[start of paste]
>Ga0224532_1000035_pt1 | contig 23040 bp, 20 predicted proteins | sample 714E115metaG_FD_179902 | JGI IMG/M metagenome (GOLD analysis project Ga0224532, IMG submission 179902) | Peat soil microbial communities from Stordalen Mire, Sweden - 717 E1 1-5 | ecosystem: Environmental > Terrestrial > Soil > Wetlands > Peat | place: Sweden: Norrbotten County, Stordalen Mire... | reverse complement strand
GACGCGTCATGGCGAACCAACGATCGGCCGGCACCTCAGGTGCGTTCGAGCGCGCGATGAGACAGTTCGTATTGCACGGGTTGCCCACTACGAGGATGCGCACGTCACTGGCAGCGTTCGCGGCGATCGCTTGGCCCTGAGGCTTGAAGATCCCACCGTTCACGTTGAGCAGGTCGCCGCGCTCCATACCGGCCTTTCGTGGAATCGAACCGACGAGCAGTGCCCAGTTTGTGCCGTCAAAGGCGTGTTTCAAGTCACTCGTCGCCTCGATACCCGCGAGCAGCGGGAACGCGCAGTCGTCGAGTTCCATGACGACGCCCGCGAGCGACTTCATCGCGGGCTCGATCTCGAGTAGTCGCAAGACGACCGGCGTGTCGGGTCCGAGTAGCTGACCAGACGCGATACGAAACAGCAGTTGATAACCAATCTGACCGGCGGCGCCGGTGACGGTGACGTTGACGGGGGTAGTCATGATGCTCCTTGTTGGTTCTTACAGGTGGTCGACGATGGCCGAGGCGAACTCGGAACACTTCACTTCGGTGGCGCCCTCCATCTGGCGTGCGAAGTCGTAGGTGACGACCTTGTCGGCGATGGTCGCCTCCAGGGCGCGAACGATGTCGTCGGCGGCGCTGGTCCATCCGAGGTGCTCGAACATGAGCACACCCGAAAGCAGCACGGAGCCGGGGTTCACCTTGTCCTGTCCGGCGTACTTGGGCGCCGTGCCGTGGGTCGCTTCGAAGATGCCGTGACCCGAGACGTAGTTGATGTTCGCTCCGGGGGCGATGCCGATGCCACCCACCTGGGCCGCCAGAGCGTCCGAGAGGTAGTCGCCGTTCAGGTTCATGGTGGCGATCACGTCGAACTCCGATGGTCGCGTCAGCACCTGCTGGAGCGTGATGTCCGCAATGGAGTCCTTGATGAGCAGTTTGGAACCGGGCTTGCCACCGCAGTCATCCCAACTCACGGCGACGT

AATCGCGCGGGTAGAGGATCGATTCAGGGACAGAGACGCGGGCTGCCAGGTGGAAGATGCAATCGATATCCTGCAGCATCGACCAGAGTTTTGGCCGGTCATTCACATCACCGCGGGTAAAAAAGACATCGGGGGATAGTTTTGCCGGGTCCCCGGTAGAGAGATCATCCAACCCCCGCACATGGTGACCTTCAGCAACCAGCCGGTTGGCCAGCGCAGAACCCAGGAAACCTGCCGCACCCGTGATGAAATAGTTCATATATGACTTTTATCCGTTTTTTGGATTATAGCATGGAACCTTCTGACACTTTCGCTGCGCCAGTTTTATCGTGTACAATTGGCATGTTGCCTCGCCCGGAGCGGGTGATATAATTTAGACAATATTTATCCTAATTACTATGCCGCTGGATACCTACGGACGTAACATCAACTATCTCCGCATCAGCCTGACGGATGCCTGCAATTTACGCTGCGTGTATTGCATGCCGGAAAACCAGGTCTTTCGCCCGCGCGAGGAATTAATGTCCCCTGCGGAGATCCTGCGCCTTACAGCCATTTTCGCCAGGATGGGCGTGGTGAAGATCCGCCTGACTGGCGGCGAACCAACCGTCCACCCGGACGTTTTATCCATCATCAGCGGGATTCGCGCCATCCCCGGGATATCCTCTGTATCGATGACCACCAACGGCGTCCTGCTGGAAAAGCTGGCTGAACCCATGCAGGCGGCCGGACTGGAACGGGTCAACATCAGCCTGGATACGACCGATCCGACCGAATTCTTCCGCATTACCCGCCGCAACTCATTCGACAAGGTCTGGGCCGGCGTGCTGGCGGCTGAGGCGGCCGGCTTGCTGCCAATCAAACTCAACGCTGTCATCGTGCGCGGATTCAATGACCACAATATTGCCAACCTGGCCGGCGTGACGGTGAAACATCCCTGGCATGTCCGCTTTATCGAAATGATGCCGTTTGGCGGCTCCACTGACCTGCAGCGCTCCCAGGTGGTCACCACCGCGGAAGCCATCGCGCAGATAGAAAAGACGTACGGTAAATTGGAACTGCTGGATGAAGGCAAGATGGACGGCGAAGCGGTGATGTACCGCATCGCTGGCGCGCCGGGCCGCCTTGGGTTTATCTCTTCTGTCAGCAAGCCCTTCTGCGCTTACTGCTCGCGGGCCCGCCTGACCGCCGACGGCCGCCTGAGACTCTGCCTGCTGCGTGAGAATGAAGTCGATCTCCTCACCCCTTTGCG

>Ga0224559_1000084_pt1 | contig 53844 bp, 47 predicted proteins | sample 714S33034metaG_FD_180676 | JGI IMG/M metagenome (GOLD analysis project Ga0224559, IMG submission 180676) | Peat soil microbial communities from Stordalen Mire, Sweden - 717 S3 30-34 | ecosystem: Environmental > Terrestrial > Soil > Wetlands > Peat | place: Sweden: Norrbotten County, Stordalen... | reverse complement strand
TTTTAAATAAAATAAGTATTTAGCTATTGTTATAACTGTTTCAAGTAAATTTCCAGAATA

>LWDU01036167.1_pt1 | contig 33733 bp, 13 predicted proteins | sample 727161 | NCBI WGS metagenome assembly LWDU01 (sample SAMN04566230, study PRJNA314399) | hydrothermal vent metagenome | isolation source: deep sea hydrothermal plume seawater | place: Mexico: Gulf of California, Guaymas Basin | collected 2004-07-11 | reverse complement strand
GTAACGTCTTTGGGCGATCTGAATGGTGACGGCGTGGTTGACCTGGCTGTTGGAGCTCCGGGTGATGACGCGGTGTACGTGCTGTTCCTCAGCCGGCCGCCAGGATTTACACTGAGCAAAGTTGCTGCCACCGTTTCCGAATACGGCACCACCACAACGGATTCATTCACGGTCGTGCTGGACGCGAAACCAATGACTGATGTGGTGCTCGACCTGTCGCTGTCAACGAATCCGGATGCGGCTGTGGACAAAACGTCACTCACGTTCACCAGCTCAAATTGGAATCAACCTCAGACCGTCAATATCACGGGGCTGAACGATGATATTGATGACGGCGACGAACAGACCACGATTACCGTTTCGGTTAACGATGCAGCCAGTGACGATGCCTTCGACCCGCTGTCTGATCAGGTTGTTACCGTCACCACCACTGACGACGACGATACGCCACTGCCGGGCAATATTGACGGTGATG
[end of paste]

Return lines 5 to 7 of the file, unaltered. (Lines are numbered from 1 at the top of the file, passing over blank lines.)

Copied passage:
TTTTAAATAAAATAAGTATTTAGCTATTGTTATAACTGTTTCAAGTAAATTTCCAGAATA

>LWDU01036167.1_pt1 | contig 33733 bp, 13 predicted proteins | sample 727161 | NCBI WGS metagenome assembly LWDU01 (sample SAMN04566230, study PRJNA314399) | hydrothermal vent metagenome | isolation source: deep sea hydrothermal plume seawater | place: Mexico: Gulf of California, Guaymas Basin | collected 2004-07-11 | reverse complement strand
GTAACGTCTTTGGGCGATCTGAATGGTGACGGCGTGGTTGACCTGGCTGTTGGAGCTCCGGGTGATGACGCGGTGTACGTGCTGTTCCTCAGCCGGCCGCCAGGATTTACACTGAGCAAAGTTGCTGCCACCGTTTCCGAATACGGCACCACCACAACGGATTCATTCACGGTCGTGCTGGACGCGAAACCAATGACTGATGTGGTGCTCGACCTGTCGCTGTCAACGAATCCGGATGCGGCTGTGGACAAAACGTCACTCACGTTCACCAGCTCAAATTGGAATCAACCTCAGACCGTCAATATCACGGGGCTGAACGATGATATTGATGACGGCGACGAACAGACCACGATTACCGTTTCGGTTAACGATGCAGCCAGTGACGATGCCTTCGACCCGCTGTCTGATCAGGTTGTTACCGTCACCACCACTGACGACGACGATACGCCACTGCCGGGCAATATTGACGGTGATG